Come Walk with Me

May 16, 2017

“What’s it like?” my friend, Linda, asks.  “You just walk all day, stopping to eat and talk to other hikers?  What is your life, now?”

Well … yes … we just walk all day.  And yet, every day is different.  Come join me for a morning to see…

You will drive to VA Rt 630, parking at a small turn off when you see the AT white blazes.  We are camped very near, so hike on in and join us as we pack our gear.

The first stop is just a half mile uphill, the Keffer Oak, the largest white oak tree on the southern AT, over 18 feet in circumference and over 300 years old.  We stop to eat breakfast and admire this incredible tree.  Lower branches sweep down, touching the ground dozens of yards away from the trunk.  The crown of the tree towers over its surrounding neighbors.  It is a truly impressive landmark!

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Jay next to the Keffer Oak.

The trail continues, across a small field of tall grass, soaking our legs with early morning dew.  As we enter the trees on the other side of the field, our path begins ascending Sinking Creek Mountain, a steep 1,100 foot, two mile climb.  Ninety minutes later, the crest of the ridge brings us to a very wide, open, flat promontory with a cooling breeze rewarding our efforts! Piles of flat, brick-sized rocks stacked neatly in circular piles, ranging from three to six feet in height, dot the top of the ridge.  What could they be for?  Do they mark a boundary of some kind?  Obviously man-made, they are a mystery!  The rock piles have old apple trees growing between.  Hmmm, is there a connection?  Perhaps this summit was farmed at one time?  My mind boggles at the thought of the amount of sheer physical work it took to clear and stack all these rocks, and plant a mountain top orchard.  I feel very small, just strolling along on this wide, level path, past evidence of the back-breaking struggle of early settlers!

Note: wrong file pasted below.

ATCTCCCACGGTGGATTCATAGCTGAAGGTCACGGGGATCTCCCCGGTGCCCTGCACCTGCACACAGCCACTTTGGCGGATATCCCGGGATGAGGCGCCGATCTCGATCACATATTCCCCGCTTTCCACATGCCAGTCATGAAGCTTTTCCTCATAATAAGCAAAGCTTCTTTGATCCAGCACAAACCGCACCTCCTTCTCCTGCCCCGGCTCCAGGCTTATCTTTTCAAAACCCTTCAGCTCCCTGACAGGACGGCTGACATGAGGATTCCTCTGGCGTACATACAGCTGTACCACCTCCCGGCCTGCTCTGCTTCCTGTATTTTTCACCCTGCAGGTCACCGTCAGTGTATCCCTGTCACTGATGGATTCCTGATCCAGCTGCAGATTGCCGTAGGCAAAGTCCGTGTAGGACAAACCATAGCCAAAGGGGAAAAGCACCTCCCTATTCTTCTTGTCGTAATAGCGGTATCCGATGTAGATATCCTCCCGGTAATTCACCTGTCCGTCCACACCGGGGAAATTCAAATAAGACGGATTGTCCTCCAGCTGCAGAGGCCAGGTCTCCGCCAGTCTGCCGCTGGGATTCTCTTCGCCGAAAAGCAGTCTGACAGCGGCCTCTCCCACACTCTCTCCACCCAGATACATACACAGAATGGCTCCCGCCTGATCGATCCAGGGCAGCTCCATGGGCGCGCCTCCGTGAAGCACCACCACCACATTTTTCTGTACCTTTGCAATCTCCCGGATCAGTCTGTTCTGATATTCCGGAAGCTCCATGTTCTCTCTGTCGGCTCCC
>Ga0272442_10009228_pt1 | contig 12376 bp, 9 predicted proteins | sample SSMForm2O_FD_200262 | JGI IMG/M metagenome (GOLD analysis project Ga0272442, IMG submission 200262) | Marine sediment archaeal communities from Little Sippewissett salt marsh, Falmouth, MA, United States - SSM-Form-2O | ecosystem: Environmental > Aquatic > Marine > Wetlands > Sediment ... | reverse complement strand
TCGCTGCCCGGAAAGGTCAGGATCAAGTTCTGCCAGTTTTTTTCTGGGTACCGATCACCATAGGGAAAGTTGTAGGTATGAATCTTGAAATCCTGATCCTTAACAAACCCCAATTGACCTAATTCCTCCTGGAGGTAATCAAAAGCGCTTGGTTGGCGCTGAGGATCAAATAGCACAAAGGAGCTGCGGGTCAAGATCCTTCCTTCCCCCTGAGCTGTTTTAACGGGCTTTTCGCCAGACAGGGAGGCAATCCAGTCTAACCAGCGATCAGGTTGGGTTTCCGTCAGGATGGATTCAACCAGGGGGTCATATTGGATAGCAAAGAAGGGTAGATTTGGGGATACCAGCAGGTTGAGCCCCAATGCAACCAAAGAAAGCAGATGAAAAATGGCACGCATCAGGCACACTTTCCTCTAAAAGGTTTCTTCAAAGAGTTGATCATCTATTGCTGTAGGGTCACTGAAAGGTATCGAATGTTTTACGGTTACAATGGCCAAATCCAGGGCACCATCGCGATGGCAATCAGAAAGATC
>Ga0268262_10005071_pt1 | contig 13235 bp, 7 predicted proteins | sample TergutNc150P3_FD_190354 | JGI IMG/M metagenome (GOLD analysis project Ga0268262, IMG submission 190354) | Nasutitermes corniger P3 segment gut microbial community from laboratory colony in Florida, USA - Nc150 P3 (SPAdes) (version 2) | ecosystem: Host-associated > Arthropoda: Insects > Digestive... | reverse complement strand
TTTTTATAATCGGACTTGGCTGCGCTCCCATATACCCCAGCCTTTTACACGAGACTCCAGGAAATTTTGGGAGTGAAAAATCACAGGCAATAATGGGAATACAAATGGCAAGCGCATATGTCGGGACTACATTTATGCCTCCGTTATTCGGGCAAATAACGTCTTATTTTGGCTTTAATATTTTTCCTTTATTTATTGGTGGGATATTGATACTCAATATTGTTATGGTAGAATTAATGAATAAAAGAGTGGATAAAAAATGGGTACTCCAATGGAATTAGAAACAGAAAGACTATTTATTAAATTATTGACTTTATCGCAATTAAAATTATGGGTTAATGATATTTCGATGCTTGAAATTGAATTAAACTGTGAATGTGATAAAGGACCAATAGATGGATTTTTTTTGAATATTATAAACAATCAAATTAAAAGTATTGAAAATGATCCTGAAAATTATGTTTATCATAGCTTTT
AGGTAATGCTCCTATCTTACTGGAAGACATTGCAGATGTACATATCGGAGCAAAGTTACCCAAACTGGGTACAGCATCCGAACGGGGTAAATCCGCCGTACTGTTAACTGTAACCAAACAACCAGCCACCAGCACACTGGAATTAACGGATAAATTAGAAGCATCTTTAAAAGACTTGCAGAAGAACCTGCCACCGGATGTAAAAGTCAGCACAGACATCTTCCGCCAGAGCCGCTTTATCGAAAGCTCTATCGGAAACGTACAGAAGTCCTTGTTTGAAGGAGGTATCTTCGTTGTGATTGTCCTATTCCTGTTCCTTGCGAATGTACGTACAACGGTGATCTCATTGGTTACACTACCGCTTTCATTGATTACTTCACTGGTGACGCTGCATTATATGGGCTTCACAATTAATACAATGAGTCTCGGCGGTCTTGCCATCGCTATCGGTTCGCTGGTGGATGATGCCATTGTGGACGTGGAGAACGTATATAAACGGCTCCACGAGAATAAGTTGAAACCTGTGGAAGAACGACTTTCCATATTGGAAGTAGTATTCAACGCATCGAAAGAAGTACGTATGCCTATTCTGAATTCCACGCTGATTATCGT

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Man made piles of rocks. What was the motivation?

Flowers accent our walk.  Lily of the valley leaves are common, but the beautiful white bells are unusual enough to be notable.  Mayapples make small patches of green, with white and yellow blooms nodding underneath their canopies.  Unknown tiny white flowers, dotted with purple wild geraniums and scarlet fire pinks, create small banks of color.

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Unknown white flowers and fire pinks.

The trail continues to climb gently.   I have been hearing the explosive rustle of squirrels deep in the undergrowth as they leap from tree to leaf-covered ground and back to another tree.  Now, as the ridge begins to narrow, I start to see them, and they put on quite a show.  One squirrel, gripping a fat acorn in his mouth, runs up a tree trunk, leaps to a leaning limb, misses his grip and slips, hanging upside down for a moment, then scrambles around, continuing upward.  Another squirrel bursts out of a bush, bounds over a log, and hurtles toward a vertical tree trunk, landing with an audible whump, spread-eagle, claws digging into the bark.  I watch as he visibly inhales, then clambers upward.

With the spine of the ridge narrowing, the trail follows along the western side of the mountain, stony slabs rising on top.  Suddenly, our path makes a ninety-degree right turn and disappears through a keyhole-shaped breach between two boulders.  We climb through, only to see … the other side of the mountain! This was so much fun for the trail builders, they do it several times, switching from one side of the ridge to another!

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What do we see? Merely the other side of the mountain! But, oh, what fun!